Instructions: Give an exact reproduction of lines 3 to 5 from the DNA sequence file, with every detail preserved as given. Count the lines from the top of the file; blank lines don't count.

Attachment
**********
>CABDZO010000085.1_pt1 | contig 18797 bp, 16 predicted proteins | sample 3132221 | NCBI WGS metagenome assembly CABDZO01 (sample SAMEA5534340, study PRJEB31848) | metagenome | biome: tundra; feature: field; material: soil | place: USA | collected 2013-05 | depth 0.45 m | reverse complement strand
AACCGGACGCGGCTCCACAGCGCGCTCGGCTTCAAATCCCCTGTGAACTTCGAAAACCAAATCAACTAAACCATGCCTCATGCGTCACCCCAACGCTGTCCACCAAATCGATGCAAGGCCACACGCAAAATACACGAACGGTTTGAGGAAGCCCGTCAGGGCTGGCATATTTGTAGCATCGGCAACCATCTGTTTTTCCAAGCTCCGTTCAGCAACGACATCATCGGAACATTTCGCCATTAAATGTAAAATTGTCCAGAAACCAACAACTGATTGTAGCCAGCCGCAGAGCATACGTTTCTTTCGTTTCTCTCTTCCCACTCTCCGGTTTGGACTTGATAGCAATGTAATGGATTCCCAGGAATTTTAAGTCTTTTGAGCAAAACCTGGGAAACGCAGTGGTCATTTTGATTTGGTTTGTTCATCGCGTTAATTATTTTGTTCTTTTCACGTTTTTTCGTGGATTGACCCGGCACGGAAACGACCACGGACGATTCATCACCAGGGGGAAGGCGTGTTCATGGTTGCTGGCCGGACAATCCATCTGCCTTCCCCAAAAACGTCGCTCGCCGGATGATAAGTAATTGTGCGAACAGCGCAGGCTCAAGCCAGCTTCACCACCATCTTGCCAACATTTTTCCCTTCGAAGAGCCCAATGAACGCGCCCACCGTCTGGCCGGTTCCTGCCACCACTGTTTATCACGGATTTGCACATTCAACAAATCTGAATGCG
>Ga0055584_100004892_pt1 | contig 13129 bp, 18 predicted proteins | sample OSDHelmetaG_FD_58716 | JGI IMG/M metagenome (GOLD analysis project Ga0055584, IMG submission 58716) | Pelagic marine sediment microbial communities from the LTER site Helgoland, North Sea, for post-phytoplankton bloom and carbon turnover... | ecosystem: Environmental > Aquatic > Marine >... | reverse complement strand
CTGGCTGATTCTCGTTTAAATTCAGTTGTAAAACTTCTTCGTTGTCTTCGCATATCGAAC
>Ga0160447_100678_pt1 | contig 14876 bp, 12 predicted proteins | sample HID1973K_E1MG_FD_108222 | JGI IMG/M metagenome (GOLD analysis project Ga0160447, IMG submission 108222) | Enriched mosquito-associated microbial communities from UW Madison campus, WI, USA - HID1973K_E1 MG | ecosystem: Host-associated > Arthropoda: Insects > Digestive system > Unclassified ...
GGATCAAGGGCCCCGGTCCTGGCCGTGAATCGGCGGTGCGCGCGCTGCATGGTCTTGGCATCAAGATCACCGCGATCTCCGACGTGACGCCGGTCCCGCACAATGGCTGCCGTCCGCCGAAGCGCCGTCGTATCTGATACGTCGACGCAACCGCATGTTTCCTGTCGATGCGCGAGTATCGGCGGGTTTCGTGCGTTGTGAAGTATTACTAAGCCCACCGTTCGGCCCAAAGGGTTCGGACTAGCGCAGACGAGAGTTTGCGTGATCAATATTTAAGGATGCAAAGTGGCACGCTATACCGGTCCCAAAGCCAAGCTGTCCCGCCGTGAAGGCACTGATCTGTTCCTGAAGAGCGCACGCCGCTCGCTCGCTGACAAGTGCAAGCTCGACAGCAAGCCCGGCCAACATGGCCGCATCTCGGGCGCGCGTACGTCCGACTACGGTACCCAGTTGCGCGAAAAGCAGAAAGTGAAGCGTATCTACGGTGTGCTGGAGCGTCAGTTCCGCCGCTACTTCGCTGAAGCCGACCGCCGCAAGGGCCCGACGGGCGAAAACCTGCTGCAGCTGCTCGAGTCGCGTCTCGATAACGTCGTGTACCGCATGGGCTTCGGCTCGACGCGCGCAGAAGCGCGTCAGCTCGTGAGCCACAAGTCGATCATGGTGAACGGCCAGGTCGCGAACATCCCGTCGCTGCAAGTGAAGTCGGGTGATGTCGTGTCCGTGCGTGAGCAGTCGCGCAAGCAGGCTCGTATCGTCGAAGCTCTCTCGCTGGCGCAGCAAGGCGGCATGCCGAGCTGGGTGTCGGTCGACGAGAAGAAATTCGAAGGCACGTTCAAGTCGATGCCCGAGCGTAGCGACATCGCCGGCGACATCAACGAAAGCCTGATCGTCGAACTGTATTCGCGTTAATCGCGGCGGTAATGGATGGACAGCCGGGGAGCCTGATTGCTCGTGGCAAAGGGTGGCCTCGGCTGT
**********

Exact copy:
>Ga0055584_100004892_pt1 | contig 13129 bp, 18 predicted proteins | sample OSDHelmetaG_FD_58716 | JGI IMG/M metagenome (GOLD analysis project Ga0055584, IMG submission 58716) | Pelagic marine sediment microbial communities from the LTER site Helgoland, North Sea, for post-phytoplankton bloom and carbon turnover... | ecosystem: Environmental > Aquatic > Marine >... | reverse complement strand
CTGGCTGATTCTCGTTTAAATTCAGTTGTAAAACTTCTTCGTTGTCTTCGCATATCGAAC
>Ga0160447_100678_pt1 | contig 14876 bp, 12 predicted proteins | sample HID1973K_E1MG_FD_108222 | JGI IMG/M metagenome (GOLD analysis project Ga0160447, IMG submission 108222) | Enriched mosquito-associated microbial communities from UW Madison campus, WI, USA - HID1973K_E1 MG | ecosystem: Host-associated > Arthropoda: Insects > Digestive system > Unclassified ...